The guidance also states that an employer’s failure to reasonably accommodate a pregnancy-related impairment could be a violation of the Pregnancy Discrimination Act (“PDA”), which is incorporated within Title VII of the Civil Rights Act (“Title VII”), to the extent the employer accommodates employees with similar limitations that are not pregnancy-related.
The EEOC’s guidance notes that pregnancy itself is not a disability covered by the ADA, but that impairments arising out of pregnancy are not necessarily excluded from coverage. The threshold inquiry is whether the impairment substantially limits a major life activity (such as standing, sitting, walking, lifting, etc.) or bodily functions or organs. However, in keeping with the mandate of the ADA Amendments Act of 2008, the EEOC’s guidance urges employers to focus on reasonable accommodations rather than on whether the impairment or condition might not be covered. Examples of reasonable accommodations listed by the guidance range from allowing the employee to take more frequent breaks, to keep a water bottle handy, or to use a stool, to temporarily reassigning the employee or altering the way the job is performed.
Of course, employers must be wary of imposing job restrictions on pregnant employees—in the absence of a request—if such restrictions could limit job opportunities. Title VII and the PDA have been interpreted to prohibit an employer from excluding an employee from a job or assignment based on pregnancy, even if the action is intended to protect the employee or her unborn child.
The timing of the EEOC’s guidance is somewhat controversial, in light of the fact that the U.S. Supreme Court recently agreed to hear a case that could decide the extent to which an employer must accommodate a pregnant employee. Nevertheless, the guidance signals clearly that the EEOC intends to make pregnancy-related job decisions a priority in its enforcement of Title VII, the PDA, and the ADA. As a result, employers should exercise caution and consult qualified employment law counsel on decisions involving pregnant employees.
The full Guidance is available here.Read More
Although the Obama Administration announced last week that it will delay implementation of some employer mandate and penalty provisions of the Patient Protection and Affordable Care Act (ACA) until 2015, other requirements remain in place and on schedule.
For example, by October 1, 2013, all employers who are subject to the Fair Labor Standards Act (FLSA) (which applies to virtually all businesses with $500,000 or more in gross annual revenues) must provide a written, individualized notice to all employees advising them of the existence of and benefits available through government-sponsored Health Insurance Marketplaces (or “Exchanges”). Open enrollment for the Exchanges is still scheduled to begin on October 1, 2013.
The “Exchange Notice” must be sent to all employees, full-time or part-time, regardless of whether the employer is subject to the health insurance mandate (now delayed) and must contain certain information regarding the Exchanges, including a description of services provided and contact information. The notice also must inform employees that they may be eligible for a premium tax credit if they purchase a qualified health insurance plan through an Exchange. In addition, the notice must state that, if the employee purchases a qualified plan through an Exchange, the employee may lose any employer contribution to any employer-offered health benefits plan and all or a portion of such contribution may be excludable from federal income tax. Model language for the Exchange Notice is available on the Department of Labor website at www.dol.gov/ebsa/healthreform.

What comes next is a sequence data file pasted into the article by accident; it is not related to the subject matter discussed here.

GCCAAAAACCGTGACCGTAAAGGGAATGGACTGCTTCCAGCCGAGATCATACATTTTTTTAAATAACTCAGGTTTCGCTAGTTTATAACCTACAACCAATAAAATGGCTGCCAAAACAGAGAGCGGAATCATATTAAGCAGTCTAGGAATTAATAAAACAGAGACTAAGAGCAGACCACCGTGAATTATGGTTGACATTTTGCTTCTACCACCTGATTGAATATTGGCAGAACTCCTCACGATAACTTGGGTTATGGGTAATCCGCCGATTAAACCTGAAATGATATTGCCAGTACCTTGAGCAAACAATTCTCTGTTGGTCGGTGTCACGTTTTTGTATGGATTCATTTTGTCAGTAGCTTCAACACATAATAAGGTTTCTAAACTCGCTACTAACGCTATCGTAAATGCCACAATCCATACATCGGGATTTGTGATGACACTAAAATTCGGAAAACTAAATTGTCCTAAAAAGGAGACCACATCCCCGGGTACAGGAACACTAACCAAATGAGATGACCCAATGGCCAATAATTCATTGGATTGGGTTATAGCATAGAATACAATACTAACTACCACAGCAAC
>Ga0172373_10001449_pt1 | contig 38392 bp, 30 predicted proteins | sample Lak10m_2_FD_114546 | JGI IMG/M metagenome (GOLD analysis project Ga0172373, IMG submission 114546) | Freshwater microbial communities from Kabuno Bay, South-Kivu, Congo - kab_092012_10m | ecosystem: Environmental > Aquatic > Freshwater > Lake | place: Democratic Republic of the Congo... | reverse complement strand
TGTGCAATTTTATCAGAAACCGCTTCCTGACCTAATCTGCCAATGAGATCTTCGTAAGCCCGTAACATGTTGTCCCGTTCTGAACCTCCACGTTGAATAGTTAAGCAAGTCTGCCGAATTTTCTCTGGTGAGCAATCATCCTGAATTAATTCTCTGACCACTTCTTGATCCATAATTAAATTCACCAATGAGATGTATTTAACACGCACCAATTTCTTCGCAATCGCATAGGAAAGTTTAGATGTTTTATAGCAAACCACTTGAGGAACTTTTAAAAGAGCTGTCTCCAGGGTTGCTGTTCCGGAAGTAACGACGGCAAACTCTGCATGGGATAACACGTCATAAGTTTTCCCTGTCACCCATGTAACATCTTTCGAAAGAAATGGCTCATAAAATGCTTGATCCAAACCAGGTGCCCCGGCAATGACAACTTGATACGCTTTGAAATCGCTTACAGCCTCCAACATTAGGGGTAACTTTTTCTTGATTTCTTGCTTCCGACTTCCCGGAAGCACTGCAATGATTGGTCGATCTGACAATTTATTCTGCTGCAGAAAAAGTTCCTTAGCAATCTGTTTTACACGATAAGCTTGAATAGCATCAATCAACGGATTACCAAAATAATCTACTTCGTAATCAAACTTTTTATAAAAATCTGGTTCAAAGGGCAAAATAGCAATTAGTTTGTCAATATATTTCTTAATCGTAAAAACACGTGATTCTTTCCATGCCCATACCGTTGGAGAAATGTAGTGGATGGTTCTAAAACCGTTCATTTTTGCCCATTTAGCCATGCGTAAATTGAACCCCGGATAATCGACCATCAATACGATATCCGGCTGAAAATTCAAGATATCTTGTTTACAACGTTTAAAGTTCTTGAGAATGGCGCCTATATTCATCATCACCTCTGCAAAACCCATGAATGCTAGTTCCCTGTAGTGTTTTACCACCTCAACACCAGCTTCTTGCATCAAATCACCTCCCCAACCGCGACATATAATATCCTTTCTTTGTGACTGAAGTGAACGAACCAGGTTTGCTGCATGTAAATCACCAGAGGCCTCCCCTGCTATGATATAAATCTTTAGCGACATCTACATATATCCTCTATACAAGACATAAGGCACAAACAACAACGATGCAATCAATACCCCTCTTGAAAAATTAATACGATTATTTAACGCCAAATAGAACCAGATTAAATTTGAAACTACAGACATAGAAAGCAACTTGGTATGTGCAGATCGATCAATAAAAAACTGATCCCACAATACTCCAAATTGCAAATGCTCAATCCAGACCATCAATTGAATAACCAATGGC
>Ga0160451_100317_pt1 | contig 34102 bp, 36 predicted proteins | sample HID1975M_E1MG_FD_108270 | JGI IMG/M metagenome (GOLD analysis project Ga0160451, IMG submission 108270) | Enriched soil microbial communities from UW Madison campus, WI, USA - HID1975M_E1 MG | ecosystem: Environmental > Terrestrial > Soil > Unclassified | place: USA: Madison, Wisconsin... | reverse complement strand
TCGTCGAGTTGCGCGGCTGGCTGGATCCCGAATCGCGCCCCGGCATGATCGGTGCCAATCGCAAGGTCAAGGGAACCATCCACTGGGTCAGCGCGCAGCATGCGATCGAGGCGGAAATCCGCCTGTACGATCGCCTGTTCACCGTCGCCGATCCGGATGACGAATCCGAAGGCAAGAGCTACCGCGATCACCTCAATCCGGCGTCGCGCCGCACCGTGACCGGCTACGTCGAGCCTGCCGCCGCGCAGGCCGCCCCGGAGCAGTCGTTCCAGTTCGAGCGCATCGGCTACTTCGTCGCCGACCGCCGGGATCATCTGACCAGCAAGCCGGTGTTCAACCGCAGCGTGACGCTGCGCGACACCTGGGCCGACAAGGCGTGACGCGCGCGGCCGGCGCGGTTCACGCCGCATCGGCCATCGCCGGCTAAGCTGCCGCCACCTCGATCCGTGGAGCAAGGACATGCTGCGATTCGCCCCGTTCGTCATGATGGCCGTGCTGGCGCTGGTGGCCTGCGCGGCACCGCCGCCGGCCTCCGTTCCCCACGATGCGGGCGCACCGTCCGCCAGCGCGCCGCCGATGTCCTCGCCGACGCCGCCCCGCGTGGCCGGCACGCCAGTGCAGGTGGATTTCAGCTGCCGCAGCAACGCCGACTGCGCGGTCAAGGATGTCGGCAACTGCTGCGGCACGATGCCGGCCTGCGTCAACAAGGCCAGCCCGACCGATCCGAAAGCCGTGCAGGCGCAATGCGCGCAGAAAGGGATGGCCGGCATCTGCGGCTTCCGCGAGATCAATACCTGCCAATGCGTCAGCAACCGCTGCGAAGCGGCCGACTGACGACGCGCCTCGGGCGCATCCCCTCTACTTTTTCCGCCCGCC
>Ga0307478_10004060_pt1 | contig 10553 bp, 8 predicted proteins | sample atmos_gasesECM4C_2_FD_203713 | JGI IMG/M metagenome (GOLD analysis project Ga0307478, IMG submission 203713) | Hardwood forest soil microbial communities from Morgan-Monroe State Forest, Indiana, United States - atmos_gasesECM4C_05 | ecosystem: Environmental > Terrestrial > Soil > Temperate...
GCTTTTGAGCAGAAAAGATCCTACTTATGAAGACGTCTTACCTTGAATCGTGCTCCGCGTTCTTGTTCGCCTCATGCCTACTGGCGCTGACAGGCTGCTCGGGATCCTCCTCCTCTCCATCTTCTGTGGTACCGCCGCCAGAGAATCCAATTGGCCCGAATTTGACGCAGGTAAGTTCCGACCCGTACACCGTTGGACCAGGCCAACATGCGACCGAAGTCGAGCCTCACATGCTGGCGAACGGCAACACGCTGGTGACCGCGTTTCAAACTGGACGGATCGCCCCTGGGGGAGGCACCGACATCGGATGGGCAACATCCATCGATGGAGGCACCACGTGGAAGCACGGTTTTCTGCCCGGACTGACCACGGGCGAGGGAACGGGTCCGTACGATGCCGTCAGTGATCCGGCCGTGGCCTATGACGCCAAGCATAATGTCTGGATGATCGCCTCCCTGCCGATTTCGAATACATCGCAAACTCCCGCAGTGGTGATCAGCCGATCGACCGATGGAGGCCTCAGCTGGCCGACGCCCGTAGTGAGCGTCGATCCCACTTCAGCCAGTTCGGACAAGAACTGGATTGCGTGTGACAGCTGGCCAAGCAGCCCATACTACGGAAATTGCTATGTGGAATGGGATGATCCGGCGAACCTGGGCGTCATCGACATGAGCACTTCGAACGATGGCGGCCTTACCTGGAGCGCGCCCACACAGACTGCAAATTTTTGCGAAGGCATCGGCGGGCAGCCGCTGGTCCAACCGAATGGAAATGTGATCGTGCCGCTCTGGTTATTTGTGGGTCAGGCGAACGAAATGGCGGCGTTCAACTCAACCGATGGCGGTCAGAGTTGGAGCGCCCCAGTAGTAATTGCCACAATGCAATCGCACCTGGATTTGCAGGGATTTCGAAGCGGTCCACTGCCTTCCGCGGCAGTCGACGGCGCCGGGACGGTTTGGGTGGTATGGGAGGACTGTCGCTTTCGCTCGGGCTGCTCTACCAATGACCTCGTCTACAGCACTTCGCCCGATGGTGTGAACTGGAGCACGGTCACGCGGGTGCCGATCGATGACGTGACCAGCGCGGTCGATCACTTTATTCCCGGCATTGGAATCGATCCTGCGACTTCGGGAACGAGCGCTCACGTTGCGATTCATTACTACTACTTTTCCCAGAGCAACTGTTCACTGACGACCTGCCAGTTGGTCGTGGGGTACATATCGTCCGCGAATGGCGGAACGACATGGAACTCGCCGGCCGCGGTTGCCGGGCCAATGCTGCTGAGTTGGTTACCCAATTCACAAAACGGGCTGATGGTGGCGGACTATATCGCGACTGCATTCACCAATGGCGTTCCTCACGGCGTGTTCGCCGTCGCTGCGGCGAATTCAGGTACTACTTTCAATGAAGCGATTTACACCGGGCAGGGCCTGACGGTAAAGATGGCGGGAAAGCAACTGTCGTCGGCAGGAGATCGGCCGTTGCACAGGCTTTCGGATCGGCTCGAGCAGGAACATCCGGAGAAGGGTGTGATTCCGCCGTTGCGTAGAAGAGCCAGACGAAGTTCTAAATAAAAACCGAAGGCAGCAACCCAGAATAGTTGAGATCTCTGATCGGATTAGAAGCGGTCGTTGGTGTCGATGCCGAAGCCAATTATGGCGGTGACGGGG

Employers must provide notice to current employees not later than October 1, 2013, and to new employees at the time of hiring beginning on that date. Beginning in 2014, the notice will be considered timely if provided within 14 days after the date of hire.
Employers also will be subject to other requirements regarding benefits and reporting, including health plan coverage and design mandates, provisions for pre-existing conditions and waiting periods, distribution of benefits and coverage summaries, and W-2 reporting of insurance benefits provided. So far, these requirements remain on schedule for 2014.
For more information, contact Chris Arbery.Read More
The most recent term of the U.S. Supreme Court yielded a number of key decisions affecting employment law. Following is a brief summary of a few of these decisions with the key legal points they establish or affirm.
University of Texas S.W. Med. Ctr. v. Nassar: An employee claiming retaliation under Title VII of the Civil Rights Act must show that the adverse employment action would not have occurred “but for” the protected activity engaged in by the employee. This holding is based on a strict reading of the statutory language providing a more rigorous standard of proof for retaliation claims than for discrimination claims, which require a showing that the protected factor was only a “motivating factor” in the employer’s decision.